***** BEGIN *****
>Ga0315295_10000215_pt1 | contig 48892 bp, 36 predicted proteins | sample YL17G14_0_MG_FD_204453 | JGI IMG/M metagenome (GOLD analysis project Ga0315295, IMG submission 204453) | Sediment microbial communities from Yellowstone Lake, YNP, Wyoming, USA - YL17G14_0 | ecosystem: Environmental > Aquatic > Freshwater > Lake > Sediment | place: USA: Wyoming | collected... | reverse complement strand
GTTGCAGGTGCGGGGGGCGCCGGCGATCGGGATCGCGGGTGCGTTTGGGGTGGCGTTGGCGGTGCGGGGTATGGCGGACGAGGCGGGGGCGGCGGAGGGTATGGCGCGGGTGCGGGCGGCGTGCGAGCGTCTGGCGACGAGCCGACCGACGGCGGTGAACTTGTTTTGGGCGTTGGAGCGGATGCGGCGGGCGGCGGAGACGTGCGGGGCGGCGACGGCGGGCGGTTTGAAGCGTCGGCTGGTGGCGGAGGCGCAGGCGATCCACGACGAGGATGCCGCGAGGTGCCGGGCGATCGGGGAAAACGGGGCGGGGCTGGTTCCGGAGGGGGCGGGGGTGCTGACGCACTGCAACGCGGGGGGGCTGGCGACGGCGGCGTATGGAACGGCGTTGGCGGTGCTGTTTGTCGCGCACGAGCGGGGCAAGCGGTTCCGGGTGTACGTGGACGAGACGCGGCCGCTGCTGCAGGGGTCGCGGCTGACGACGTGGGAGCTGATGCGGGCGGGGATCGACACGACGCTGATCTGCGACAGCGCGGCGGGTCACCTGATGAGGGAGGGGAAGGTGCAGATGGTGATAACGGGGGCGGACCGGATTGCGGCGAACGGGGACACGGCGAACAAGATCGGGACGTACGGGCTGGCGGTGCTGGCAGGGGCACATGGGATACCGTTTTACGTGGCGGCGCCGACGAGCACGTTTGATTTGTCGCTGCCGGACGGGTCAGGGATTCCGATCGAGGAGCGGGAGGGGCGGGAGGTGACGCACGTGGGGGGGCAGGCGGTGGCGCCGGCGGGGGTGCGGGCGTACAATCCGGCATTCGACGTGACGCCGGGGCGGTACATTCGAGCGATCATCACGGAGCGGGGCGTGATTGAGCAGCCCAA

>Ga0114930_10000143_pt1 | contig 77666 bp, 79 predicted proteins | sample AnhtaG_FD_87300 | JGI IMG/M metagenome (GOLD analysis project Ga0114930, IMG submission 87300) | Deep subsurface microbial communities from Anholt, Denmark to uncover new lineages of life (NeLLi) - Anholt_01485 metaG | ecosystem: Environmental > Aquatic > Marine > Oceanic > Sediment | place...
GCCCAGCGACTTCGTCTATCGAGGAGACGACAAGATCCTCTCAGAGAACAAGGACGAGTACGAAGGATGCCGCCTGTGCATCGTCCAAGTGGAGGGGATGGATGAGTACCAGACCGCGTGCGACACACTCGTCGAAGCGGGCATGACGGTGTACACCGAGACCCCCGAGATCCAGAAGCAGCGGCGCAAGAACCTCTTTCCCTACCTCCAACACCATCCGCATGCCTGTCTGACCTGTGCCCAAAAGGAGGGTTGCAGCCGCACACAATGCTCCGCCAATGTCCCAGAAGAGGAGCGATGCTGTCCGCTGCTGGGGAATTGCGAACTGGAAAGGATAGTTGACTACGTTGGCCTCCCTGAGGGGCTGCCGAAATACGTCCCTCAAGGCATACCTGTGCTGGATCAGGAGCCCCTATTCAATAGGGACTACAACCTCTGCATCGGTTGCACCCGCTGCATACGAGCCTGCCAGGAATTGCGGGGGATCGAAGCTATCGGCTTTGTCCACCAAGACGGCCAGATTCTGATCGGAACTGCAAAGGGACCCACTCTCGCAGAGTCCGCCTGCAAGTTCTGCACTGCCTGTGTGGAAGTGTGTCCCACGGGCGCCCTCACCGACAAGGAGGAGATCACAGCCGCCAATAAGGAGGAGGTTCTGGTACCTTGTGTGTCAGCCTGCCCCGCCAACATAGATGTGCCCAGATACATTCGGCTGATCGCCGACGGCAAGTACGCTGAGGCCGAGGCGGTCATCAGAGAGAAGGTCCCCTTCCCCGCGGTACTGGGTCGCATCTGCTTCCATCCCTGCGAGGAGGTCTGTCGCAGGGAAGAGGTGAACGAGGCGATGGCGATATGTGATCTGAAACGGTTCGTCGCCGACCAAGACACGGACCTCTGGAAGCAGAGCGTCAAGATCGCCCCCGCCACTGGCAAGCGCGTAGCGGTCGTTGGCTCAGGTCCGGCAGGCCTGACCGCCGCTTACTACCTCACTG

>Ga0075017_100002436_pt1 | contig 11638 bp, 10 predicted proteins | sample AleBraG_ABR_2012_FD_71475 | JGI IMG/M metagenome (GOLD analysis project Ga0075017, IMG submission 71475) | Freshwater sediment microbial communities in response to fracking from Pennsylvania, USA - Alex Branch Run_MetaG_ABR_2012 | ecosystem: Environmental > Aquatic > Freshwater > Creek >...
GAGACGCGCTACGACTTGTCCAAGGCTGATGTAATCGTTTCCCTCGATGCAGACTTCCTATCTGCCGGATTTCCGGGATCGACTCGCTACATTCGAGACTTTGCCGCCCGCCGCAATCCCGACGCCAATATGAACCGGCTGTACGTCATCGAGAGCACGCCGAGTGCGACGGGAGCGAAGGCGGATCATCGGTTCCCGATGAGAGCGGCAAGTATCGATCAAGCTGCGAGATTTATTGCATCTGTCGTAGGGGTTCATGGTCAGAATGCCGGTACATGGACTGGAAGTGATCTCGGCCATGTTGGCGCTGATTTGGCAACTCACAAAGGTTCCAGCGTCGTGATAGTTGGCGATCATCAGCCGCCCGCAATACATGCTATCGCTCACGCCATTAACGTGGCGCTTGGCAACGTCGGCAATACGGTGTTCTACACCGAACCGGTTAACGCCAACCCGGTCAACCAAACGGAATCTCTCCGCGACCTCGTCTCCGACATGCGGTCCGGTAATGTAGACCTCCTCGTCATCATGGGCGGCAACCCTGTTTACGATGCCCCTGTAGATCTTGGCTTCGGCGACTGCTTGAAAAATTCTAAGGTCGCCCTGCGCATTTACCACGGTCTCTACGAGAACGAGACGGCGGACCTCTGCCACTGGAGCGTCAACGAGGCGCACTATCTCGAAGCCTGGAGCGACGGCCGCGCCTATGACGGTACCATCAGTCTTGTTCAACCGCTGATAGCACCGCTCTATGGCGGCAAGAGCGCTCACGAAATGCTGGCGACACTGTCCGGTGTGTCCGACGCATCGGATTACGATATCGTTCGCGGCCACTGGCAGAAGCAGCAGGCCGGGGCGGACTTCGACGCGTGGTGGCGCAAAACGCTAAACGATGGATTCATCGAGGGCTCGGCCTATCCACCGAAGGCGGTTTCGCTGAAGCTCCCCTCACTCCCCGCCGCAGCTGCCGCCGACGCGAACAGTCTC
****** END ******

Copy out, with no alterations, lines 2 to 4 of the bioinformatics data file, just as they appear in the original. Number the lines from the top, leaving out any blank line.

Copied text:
GTTGCAGGTGCGGGGGGCGCCGGCGATCGGGATCGCGGGTGCGTTTGGGGTGGCGTTGGCGGTGCGGGGTATGGCGGACGAGGCGGGGGCGGCGGAGGGTATGGCGCGGGTGCGGGCGGCGTGCGAGCGTCTGGCGACGAGCCGACCGACGGCGGTGAACTTGTTTTGGGCGTTGGAGCGGATGCGGCGGGCGGCGGAGACGTGCGGGGCGGCGACGGCGGGCGGTTTGAAGCGTCGGCTGGTGGCGGAGGCGCAGGCGATCCACGACGAGGATGCCGCGAGGTGCCGGGCGATCGGGGAAAACGGGGCGGGGCTGGTTCCGGAGGGGGCGGGGGTGCTGACGCACTGCAACGCGGGGGGGCTGGCGACGGCGGCGTATGGAACGGCGTTGGCGGTGCTGTTTGTCGCGCACGAGCGGGGCAAGCGGTTCCGGGTGTACGTGGACGAGACGCGGCCGCTGCTGCAGGGGTCGCGGCTGACGACGTGGGAGCTGATGCGGGCGGGGATCGACACGACGCTGATCTGCGACAGCGCGGCGGGTCACCTGATGAGGGAGGGGAAGGTGCAGATGGTGATAACGGGGGCGGACCGGATTGCGGCGAACGGGGACACGGCGAACAAGATCGGGACGTACGGGCTGGCGGTGCTGGCAGGGGCACATGGGATACCGTTTTACGTGGCGGCGCCGACGAGCACGTTTGATTTGTCGCTGCCGGACGGGTCAGGGATTCCGATCGAGGAGCGGGAGGGGCGGGAGGTGACGCACGTGGGGGGGCAGGCGGTGGCGCCGGCGGGGGTGCGGGCGTACAATCCGGCATTCGACGTGACGCCGGGGCGGTACATTCGAGCGATCATCACGGAGCGGGGCGTGATTGAGCAGCCCAA

>Ga0114930_10000143_pt1 | contig 77666 bp, 79 predicted proteins | sample AnhtaG_FD_87300 | JGI IMG/M metagenome (GOLD analysis project Ga0114930, IMG submission 87300) | Deep subsurface microbial communities from Anholt, Denmark to uncover new lineages of life (NeLLi) - Anholt_01485 metaG | ecosystem: Environmental > Aquatic > Marine > Oceanic > Sediment | place...
GCCCAGCGACTTCGTCTATCGAGGAGACGACAAGATCCTCTCAGAGAACAAGGACGAGTACGAAGGATGCCGCCTGTGCATCGTCCAAGTGGAGGGGATGGATGAGTACCAGACCGCGTGCGACACACTCGTCGAAGCGGGCATGACGGTGTACACCGAGACCCCCGAGATCCAGAAGCAGCGGCGCAAGAACCTCTTTCCCTACCTCCAACACCATCCGCATGCCTGTCTGACCTGTGCCCAAAAGGAGGGTTGCAGCCGCACACAATGCTCCGCCAATGTCCCAGAAGAGGAGCGATGCTGTCCGCTGCTGGGGAATTGCGAACTGGAAAGGATAGTTGACTACGTTGGCCTCCCTGAGGGGCTGCCGAAATACGTCCCTCAAGGCATACCTGTGCTGGATCAGGAGCCCCTATTCAATAGGGACTACAACCTCTGCATCGGTTGCACCCGCTGCATACGAGCCTGCCAGGAATTGCGGGGGATCGAAGCTATCGGCTTTGTCCACCAAGACGGCCAGATTCTGATCGGAACTGCAAAGGGACCCACTCTCGCAGAGTCCGCCTGCAAGTTCTGCACTGCCTGTGTGGAAGTGTGTCCCACGGGCGCCCTCACCGACAAGGAGGAGATCACAGCCGCCAATAAGGAGGAGGTTCTGGTACCTTGTGTGTCAGCCTGCCCCGCCAACATAGATGTGCCCAGATACATTCGGCTGATCGCCGACGGCAAGTACGCTGAGGCCGAGGCGGTCATCAGAGAGAAGGTCCCCTTCCCCGCGGTACTGGGTCGCATCTGCTTCCATCCCTGCGAGGAGGTCTGTCGCAGGGAAGAGGTGAACGAGGCGATGGCGATATGTGATCTGAAACGGTTCGTCGCCGACCAAGACACGGACCTCTGGAAGCAGAGCGTCAAGATCGCCCCCGCCACTGGCAAGCGCGTAGCGGTCGTTGGCTCAGGTCCGGCAGGCCTGACCGCCGCTTACTACCTCACTG